A study of youth livelihoods in South Sudan found that without targeted and appropriate interventions such as provision of loans to entrepreneurs will not increase employment, that youth will remain idle or in low-skilled and possibly exploitative jobs, a wasted potential resource to support the South Sudan reconstruction and development (From the Ground Up 2007). Another survey result indicated that South Sudanese population growing insecurity is caused by “frustration due to unemployment and lack of regular salaries for those working with the government and if youth could access loan they could have opted to run their work business that create jobs. Scholars also pointed that the absence of labour opportunities for urban youths is seen as a direct causal factor of the increased gang activity in Juba (ODI 2011). Youth employment strategy in South Sudan needed to consider a policy drawn from Asian and Brazil experience. In Asia three policies were tested and proven workable. These policies are: 1. Improve youth situation through up-scaling microfinance institutions 2. Strengthening credit bureaus and guaranteeing loans to small and medium enterprises and 3. Taxation systems are simplified to drive forward economic growth and create more employment. While in Brazil its policies are around programs such as making taxation system simpler for micro and small firms to have an effective means of promoting start-ups and bringing unregistered workers into the formal employment fold Doing business in Brazil (2008). Lack of access to finance is cited by the entrepreneurs in small and medium size business in South Sudan being one of the constraints on the growth of their enterprises, followed by collateral. Some scholars indicated that addressing this constraint by putting in place adequate capital could fuel growth of youth employment (SSPS Strategy, 2012). In Uganda and Kenya promoting information and communications technology and telecommunication (ICTT) has supported the growth of the industry and has increased youth employment and drivers economic growth McKinsey & Co. (2010). The program has increased the growth of local enterprises Small and medium-sized enterprises (SMEs).Telecommunication companies provided technical skills to increase knowledge which enable job creation for knowledge workers and upgrading the business environment.

Research indicates that increasing education funding will increase the output in multiple sectors since labour quality will be improved. For example, in Ghana, researchers found that even when other factors are held constant, just one additional year of schooling increased agricultural output by between 2.5 and 5 percent Psacharopoulos, (1995). Recognizing and investing in education in South Sudan could empower the youth and equip them to increase livelihoods critical for the future and also make youth enter into food marketing and sustainable rural income generating activities. Non-governmental organizations (NGOs), civil society play a critical and diverse set of roles in societal development. Recently, a renewed focus on the essential contribution of civil society to a resilient global system alongside government and business has emerged. “A critical role that civil society can play is to moderate the impact of the markets” (John J. DeGioia 2013). More recently the need to preserve and enhance human capital has also been given emphasis. This policy package primarily relegates a passive role to the state, apart from providing an enabling environment for the domestic and external private sectors to play their role by exploiting this economic environment. Employment generation is then seen as a derivative of the overall economic resuscitation that is expected to take place as the economy restructures. In brief, the issue of youth unemployment is not only facing Ghana but the world in general as such it is important that it is addressed through a policy.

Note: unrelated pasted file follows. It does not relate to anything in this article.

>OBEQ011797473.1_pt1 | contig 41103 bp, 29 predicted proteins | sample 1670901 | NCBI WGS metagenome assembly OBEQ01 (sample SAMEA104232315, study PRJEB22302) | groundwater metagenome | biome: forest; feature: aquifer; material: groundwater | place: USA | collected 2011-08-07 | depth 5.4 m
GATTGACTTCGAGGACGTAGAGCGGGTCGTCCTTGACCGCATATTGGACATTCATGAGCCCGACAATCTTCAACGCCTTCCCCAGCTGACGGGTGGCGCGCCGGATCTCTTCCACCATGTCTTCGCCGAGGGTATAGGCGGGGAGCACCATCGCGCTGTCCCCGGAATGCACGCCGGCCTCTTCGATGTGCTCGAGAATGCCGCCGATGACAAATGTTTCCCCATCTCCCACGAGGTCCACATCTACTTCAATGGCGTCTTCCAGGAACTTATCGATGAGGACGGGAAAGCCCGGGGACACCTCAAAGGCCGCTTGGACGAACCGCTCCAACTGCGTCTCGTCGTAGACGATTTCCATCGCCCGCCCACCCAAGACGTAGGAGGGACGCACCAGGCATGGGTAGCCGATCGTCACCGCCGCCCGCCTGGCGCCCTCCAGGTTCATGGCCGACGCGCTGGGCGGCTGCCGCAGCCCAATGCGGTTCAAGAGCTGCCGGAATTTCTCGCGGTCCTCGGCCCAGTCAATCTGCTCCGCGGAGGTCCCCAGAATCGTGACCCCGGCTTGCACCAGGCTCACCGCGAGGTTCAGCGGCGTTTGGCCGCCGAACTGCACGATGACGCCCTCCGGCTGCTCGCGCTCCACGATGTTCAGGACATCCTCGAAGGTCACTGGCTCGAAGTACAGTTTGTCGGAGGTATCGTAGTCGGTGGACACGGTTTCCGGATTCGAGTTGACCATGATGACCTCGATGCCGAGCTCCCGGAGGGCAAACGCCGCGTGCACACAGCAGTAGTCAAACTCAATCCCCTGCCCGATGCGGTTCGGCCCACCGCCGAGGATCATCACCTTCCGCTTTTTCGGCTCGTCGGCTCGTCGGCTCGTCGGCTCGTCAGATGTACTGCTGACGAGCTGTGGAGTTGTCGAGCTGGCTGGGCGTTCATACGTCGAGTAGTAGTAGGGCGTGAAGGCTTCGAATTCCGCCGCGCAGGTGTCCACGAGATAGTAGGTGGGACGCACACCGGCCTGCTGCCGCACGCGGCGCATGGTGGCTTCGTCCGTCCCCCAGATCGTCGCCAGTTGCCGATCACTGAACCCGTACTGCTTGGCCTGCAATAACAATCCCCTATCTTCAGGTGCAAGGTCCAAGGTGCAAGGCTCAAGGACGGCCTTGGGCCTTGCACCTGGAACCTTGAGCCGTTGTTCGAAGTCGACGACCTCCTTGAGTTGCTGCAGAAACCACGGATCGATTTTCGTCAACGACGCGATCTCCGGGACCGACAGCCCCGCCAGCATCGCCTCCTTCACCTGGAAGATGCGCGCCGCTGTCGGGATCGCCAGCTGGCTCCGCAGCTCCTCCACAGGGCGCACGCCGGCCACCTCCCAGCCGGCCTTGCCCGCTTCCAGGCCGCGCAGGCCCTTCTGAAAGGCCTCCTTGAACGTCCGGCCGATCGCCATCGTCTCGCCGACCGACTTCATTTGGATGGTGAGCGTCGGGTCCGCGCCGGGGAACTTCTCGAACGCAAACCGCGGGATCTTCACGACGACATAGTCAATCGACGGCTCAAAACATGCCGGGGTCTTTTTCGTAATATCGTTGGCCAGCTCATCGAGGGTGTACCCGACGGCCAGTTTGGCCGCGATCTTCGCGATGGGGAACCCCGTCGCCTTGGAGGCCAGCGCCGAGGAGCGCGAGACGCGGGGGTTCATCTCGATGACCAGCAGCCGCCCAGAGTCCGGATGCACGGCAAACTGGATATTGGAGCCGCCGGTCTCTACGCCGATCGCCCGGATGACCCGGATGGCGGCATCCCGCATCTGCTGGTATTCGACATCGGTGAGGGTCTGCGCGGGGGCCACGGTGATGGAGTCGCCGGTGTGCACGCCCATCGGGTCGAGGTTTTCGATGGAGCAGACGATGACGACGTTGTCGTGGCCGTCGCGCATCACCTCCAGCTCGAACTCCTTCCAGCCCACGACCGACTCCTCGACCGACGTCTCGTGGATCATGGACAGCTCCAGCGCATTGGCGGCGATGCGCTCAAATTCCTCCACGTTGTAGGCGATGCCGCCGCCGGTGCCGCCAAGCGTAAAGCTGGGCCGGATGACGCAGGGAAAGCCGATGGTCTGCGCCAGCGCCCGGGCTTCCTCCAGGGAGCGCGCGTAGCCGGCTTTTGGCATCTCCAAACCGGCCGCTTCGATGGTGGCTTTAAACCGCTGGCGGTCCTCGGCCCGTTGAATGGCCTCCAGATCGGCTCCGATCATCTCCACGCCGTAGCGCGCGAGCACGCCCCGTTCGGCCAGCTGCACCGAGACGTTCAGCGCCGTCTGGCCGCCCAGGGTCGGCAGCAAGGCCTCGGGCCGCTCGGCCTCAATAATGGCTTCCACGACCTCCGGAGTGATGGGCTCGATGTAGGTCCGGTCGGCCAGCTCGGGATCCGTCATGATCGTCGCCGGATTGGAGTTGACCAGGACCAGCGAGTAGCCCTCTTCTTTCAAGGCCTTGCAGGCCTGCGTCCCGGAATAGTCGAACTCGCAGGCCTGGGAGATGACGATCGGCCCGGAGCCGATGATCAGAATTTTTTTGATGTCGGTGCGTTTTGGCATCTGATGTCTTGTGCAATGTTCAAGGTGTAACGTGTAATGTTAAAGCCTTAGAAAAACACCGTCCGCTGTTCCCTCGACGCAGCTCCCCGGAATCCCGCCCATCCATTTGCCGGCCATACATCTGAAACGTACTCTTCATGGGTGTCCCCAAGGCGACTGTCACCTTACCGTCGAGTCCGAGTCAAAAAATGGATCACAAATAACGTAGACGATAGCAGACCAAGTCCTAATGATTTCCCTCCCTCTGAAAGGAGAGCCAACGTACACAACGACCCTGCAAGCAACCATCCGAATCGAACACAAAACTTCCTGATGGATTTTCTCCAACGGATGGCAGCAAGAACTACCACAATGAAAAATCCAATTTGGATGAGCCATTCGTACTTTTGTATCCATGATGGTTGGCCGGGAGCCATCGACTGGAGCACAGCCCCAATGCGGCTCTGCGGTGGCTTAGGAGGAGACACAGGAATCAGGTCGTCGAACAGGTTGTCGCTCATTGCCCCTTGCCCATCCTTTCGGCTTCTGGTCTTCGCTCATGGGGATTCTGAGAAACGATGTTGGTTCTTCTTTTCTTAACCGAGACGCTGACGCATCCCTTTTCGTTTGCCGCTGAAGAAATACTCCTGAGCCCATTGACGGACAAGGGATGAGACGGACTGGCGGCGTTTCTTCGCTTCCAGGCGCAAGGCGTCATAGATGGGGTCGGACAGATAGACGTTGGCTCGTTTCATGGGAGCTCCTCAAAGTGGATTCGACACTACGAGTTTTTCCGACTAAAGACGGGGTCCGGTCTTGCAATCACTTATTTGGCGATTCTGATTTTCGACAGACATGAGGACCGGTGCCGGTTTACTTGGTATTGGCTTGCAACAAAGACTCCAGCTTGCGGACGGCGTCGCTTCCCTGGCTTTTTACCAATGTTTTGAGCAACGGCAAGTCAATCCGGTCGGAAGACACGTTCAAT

Strategic Policy Recommendations

In order to support development initiatives for improving and creating more inclusive youth growth and employment in South Sudan the policy strategy paper suggests the following seven (6) recommendations. The recommendations can be used by policymakers, government institutions at different levels, private sector and development agencies.

Policy recommendation 1: The social fabric among different youth groups in South Sudan need to be addressed through creating a platform for dialogue between different youth groups. Creating a platform for youth will make youth to form join business ventures that will create some sense of sustained business environment. This ensures youth sharing business ideas within themselves. Addressing the social fabric among different youth groups will have significant impact on youth interactions considering the current situation and ensuring employment and promoting their common vision. Youth dialogue is dependent on political and social will from both youth and government and also availability of funding from either development agencies or government.

Policy recommendation 2: There is a need to develop a national action plan on youth employment this can be initiated by government with participation and support from development employment creation stakeholders. This should be done while strengthening youth employment networks at state and national levels. The action plan should focus on future entrepreneurial generations by scaling up youth entrepreneurship and encouraging the development and success of young entrepreneurs and this will drive youth from easily be driven to participant in conflicts. Putting in place the action plan requires some funding allocation which the government needs to bear it.